Posts from ‘Uncategorized’


new-__bash__-software-bug-mayUnless you’ve been under a rock for the last few days you’ve probably heard about the new Bash exploit (CVE-2014-6271) ‘ShellShock’ that allows remote code execution through bash, because of the amount of servers and applications using the bash service it’s a fairly big deal in the security world.

Here’s a few simple commands to get your CentOS servers patched, please for your sake do this ASAP.

# Check if vulnerable
env x='() { :;}; echo Vulnerable system'  bash -c "echo Testing..."
 Vulnerable system
# If you need to access the web via a proxy, add that here.
nano ~/.bash_profile
export http_proxy=
# Apply the patch
yum update bash -y
# Remove proxy (if used
nano ~/.bash_profile
# export http_proxy=
# Check if vulnerable
env x='() { :;}; echo Vulnerable system'  bash -c "echo Testing..."

Any problems or questions, please leave a comment.

24 has a new look coming soon, the old design was getting a bit cumbersome, also it didn’t render too great in a few browsers because of all the CSS hacks.

Probably one of the biggest reasons for changing was some search engines were getting really confused by the old designs coding/layout which was effecting people actually finding the information they wanted.

Anyway good new a new design with some cool new features is on it’s way, a over there>>>


Most of us check the normal thinks like traceroute or arp on a web server, but actually checking recent routing table lookup’s can be a great tool. Doing this you can see if your actually using the right interface or if the application is even requesting the traffic to be routed by your OS.

When debugging a networking issue it can be invaluable to see your linux servers current routes to get an idea of what’s going on, also you can view the number of hits these routes have recently gotten, just look in the use column of the output table.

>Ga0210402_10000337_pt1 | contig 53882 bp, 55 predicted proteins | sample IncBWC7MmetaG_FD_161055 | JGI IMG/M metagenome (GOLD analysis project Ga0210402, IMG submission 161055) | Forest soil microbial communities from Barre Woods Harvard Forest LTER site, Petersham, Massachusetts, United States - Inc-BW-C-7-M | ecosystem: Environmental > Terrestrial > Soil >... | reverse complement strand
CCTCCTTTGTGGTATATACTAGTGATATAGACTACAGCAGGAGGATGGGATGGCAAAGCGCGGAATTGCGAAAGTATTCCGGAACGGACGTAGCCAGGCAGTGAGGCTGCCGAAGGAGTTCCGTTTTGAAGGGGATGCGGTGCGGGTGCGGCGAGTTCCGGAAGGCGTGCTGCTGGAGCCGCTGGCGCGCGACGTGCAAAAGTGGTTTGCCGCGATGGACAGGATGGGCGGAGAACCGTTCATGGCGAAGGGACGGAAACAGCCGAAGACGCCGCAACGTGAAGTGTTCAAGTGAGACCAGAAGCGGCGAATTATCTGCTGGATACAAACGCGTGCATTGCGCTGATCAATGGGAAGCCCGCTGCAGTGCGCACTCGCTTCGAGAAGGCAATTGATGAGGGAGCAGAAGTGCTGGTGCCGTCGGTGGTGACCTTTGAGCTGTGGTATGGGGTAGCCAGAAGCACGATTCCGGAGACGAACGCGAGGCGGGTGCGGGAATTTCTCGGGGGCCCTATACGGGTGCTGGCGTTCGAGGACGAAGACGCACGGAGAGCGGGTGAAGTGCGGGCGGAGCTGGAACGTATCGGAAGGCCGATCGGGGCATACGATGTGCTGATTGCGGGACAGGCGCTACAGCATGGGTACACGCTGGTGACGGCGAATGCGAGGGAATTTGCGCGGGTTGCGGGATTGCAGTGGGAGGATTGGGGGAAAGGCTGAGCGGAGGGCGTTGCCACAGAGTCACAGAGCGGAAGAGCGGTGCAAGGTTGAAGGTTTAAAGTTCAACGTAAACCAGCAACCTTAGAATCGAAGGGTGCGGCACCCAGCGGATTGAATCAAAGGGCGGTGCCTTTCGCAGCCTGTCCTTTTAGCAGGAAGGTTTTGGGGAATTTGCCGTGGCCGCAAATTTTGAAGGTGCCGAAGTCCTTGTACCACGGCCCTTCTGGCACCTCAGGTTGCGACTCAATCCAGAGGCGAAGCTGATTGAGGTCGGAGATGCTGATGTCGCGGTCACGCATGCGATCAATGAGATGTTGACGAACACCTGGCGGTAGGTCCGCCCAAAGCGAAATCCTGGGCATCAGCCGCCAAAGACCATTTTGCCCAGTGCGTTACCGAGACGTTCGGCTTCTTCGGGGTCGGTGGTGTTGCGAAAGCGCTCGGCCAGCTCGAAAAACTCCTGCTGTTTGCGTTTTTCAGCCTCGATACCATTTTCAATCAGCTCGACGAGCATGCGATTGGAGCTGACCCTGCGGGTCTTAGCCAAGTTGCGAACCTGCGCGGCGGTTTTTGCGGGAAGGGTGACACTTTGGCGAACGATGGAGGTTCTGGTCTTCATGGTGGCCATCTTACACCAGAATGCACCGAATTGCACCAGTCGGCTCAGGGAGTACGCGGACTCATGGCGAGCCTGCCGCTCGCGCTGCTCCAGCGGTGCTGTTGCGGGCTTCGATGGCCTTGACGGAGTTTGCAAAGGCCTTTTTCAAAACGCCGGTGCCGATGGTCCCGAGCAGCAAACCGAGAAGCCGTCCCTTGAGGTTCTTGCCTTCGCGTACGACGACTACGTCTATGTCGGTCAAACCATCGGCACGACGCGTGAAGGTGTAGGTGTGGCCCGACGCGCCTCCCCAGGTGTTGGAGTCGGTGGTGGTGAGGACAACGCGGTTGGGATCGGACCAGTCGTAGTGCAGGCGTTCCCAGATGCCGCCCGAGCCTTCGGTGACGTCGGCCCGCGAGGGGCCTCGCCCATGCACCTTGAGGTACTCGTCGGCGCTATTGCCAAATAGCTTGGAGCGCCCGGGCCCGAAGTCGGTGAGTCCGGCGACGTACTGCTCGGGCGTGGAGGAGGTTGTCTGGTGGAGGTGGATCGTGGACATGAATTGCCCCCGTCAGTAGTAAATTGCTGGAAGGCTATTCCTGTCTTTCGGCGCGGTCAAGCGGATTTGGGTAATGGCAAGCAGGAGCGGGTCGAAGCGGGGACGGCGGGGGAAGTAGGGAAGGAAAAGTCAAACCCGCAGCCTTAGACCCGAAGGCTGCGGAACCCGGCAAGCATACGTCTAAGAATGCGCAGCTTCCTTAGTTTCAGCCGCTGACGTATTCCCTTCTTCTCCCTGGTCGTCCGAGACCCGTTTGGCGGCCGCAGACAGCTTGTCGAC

route -neeC

You should see something like the following output:

root@:/# route -neeC
Kernel IP routing cache
Source          Destination     Gateway         Flags Metric Ref    Use Iface    MSS   Window irtt  TOS HHRef HHUptod     SpecDst             0      0        2 venet0   1500  0      800   0   -1    0    l     0      0       23 lo       0     0      0     0   -1    0             0      0        1 venet0   1500  0      875   0   -1    0    l     0      0       23 lo       0     0      0     0   -1    0             0      0        1 venet0   1500  0      735   0   -1    0

From the above we can see some very interesting stats such as the interface used, source and destination IP’s, metric, number of ‘uses’ and even the interface MTU


Apologies I haven’t posted in a while, I am actually planning on setting a minimum of 4 posts a week so there is always some fresh content on here.

The good news is I haven’t just been sitting around doing nothing (some of the time), so there are some quite big updates for the project site – Go there to have a play around, please leave any comments about it on this post


The New Look for


Almost every day at work I see people horizontally scaling their infrastructure to support their applications, such as adding CPU, Memory, HDD even whole servers. For the hosting company this is generally great news, as there is an increase in revenue per client.

However about 9 out of 10 times this is not actually required as generally there are some clear coding optimizations that would reduce load on the servers, and therefore remove the need for scaling out the infrastructure. Usually the issue is that your coders don’t really communicate that well with the hardware guys or don’t understand the implications of their coding structure. Hopefully this will make you more aware and therefore build more optimized and scalable applications.

1. Redundant Variables

This is probably one of the most common issues that I see in coding, generally you have some output returned from a function and the coder instantly creates a new variable to contain this information which is then processed straight away. See the example here:

$SomeVar = Function('hi');

The faster and better way:


The most common reason for this is coders claiming that they might need to recall the output later in their code, and returning from the variable should be faster than running the function again. Yes this is a valid point some times, however you should never put it in because you might need it, leave it out and come back to add it if you do. Basically your probably just going to be wasting the servers memory, remember every little helps. Continue reading “5 ways to speed up your PHP code” »

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